Fisheries Act updates to better support the review of projects
The modernized Fisheries Act helps the review process for major development projects and guidance for small, routine projects.
What’s changed in the Fisheries Act
The Fisheries Act now includes:
- the ability to make regulations which clearly define the projects, or parts of projects, that would always require a ministerial permit (or “designated” projects)
- new authorities to support the development of codes of practice for small, routine projects
Designated projects will always require a ministerial permit. These would be larger-scale projects that would also be subject to a federal impact or environmental assessment. They will be identified in regulations based on their potential impacts on fish and fish habitat.
Once the regulations designating these projects are developed under the modernized Fisheries Act, proponents will:
- know which projects always require a permit
- have greater certainty around process and associated timelines
The practice of issuing letters of advice and ministerial authorizations will continue for projects that are not listed as designated projects.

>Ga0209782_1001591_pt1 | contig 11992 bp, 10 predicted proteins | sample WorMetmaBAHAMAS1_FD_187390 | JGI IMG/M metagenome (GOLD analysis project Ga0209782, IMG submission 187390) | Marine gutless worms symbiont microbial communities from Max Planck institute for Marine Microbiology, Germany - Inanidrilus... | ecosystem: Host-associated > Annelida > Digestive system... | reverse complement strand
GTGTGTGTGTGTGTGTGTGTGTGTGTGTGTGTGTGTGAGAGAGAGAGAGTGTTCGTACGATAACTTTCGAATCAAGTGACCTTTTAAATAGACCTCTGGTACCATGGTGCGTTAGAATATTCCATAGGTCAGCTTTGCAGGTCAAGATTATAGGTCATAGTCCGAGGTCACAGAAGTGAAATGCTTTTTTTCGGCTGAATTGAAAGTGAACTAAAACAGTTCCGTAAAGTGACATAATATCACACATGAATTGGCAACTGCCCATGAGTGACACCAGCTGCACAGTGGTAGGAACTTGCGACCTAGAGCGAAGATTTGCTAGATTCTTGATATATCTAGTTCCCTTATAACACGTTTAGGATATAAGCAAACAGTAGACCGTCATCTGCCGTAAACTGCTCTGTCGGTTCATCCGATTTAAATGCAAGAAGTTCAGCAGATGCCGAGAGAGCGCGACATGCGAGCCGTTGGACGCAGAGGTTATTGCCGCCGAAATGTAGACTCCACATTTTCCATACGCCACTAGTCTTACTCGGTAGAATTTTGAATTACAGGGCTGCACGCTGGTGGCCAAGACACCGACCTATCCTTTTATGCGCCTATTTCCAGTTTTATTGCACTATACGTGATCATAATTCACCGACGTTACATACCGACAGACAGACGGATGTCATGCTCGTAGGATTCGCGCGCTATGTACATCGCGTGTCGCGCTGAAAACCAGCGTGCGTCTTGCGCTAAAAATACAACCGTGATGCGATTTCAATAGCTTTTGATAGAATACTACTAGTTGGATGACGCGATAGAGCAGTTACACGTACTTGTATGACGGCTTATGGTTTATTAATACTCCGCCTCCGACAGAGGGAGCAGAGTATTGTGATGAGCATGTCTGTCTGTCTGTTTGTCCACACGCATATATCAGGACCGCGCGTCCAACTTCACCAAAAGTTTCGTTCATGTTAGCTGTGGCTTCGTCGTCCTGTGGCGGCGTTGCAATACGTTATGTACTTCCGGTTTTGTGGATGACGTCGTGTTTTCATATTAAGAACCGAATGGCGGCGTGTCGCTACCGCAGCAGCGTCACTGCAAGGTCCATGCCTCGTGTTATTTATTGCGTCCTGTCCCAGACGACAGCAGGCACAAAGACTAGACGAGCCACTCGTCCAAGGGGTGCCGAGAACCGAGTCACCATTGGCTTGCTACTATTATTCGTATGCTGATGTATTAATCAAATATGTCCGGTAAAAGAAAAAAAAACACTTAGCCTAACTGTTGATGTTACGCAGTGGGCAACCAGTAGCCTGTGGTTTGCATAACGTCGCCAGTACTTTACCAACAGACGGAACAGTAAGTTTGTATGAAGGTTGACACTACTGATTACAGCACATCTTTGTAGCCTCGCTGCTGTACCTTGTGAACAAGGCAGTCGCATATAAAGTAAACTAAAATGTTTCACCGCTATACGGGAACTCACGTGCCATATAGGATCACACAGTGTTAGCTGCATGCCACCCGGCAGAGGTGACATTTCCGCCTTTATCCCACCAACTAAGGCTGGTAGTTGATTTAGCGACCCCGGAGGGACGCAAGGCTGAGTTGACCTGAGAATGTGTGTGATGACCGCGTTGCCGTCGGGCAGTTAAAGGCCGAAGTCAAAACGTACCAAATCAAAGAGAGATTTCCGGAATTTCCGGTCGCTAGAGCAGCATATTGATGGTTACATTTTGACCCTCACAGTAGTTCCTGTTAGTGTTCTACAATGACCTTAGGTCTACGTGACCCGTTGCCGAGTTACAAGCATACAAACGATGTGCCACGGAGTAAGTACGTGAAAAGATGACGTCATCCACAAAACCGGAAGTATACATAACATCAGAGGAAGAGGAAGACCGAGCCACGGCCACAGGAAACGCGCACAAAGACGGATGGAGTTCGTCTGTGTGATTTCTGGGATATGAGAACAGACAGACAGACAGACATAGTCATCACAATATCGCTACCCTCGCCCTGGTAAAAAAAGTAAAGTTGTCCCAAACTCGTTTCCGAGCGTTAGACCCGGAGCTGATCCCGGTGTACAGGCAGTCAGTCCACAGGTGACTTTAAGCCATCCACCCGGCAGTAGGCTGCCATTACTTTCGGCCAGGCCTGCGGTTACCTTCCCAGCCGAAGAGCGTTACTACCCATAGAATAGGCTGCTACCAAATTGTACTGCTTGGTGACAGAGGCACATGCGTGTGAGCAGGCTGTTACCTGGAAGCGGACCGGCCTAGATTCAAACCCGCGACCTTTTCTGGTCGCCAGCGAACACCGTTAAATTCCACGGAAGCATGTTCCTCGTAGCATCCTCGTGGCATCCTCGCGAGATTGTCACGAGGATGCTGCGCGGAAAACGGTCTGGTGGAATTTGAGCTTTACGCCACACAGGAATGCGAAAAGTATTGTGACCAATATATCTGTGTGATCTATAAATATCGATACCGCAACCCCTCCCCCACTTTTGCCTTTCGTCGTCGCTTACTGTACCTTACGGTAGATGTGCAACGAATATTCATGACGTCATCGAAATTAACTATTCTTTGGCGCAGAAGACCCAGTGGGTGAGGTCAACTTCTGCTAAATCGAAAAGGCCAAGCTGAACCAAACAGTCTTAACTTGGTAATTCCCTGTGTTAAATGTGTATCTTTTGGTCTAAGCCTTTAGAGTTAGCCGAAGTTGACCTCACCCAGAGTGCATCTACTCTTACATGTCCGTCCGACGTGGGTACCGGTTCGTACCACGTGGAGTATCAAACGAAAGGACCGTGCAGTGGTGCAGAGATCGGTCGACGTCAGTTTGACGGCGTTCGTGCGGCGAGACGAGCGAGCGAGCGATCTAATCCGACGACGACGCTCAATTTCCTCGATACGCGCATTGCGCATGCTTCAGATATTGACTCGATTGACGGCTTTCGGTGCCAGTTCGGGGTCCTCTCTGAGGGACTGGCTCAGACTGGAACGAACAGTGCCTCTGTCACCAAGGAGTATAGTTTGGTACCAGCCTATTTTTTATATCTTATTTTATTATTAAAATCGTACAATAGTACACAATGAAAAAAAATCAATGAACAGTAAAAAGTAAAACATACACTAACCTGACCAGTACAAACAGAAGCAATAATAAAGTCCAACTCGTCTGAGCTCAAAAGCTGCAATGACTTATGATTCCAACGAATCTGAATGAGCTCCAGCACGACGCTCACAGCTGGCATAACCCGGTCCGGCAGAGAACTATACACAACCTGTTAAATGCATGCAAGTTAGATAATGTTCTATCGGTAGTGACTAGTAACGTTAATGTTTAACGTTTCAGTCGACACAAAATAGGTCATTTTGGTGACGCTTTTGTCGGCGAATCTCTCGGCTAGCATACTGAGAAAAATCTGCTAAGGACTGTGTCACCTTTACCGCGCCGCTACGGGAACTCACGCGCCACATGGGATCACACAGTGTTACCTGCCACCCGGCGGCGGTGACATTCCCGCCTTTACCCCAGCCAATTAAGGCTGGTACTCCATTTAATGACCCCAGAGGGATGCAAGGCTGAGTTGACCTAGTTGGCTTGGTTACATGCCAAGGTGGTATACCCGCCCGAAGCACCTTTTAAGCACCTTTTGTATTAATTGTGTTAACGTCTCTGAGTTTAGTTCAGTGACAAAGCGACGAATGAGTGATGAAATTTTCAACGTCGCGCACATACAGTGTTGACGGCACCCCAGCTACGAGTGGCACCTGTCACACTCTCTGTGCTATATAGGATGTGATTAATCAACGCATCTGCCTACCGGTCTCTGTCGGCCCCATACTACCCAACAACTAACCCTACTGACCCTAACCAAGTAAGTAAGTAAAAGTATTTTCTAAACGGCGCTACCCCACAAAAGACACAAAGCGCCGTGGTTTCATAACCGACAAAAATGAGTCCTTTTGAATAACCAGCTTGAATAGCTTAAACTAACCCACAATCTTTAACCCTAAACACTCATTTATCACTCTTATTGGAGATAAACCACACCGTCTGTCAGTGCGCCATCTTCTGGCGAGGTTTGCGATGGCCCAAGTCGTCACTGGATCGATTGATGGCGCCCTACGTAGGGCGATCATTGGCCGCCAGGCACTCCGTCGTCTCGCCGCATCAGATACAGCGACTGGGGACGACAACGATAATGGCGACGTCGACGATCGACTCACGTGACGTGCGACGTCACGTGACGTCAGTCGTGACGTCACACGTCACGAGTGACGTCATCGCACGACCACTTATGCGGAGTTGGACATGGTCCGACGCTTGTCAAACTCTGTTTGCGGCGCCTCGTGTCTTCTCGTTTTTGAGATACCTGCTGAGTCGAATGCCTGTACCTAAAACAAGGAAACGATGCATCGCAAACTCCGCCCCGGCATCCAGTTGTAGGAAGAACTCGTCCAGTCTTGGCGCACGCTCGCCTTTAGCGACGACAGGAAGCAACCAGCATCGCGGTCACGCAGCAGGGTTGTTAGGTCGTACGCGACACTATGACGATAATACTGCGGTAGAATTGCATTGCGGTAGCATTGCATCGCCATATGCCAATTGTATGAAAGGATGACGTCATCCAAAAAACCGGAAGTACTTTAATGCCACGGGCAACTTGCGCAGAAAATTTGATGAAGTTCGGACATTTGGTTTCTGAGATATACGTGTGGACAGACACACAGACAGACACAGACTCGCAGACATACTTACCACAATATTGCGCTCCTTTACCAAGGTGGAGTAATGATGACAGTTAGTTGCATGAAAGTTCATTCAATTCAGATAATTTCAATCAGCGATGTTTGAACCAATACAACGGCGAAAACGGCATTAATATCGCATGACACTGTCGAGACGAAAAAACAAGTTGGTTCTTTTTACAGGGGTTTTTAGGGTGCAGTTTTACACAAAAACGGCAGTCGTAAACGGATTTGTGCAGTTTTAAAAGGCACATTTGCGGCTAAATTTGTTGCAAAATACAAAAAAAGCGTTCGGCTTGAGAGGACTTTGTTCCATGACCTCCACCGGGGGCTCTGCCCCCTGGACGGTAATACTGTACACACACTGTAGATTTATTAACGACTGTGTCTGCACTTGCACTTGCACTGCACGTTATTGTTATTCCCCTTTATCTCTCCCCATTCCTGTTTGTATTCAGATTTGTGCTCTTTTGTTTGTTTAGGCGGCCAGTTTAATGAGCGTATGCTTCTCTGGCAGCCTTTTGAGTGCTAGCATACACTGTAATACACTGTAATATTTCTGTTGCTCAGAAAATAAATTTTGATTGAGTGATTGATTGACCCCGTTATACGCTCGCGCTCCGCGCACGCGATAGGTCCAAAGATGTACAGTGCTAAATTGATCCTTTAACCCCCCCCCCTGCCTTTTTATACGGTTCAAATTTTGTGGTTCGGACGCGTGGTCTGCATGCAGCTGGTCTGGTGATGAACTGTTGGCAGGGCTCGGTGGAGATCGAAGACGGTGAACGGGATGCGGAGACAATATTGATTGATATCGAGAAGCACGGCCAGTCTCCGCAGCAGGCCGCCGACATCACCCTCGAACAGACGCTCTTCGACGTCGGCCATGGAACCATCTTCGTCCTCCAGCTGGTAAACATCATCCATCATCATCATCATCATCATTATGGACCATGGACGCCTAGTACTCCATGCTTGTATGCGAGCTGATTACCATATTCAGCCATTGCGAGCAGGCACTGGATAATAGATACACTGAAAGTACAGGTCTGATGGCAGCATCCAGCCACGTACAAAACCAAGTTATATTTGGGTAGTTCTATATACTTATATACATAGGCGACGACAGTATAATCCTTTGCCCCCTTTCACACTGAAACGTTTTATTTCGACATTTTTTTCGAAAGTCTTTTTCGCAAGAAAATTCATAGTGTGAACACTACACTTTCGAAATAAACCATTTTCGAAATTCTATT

Codes of practice for small and routine projects
Codes of practice will provide advice on how to avoid impacts on fish and fish habitat. These codes will increase compliance with the Fisheries Act.
Codes of practice will be developed in collaboration with those with interests in the protection of fish and fish habitat, and with other interested groups, such as:
- Indigenous peoples
- industry and proponents
- environmental groups
- provinces and territories
- Protecting biodiversity and addressing threats
- Reconciliation with Indigenous peoples
- Supporting independent fishers
- Protecting fish and fish habitat
- Restoring habitat and rebuilding fish stocks
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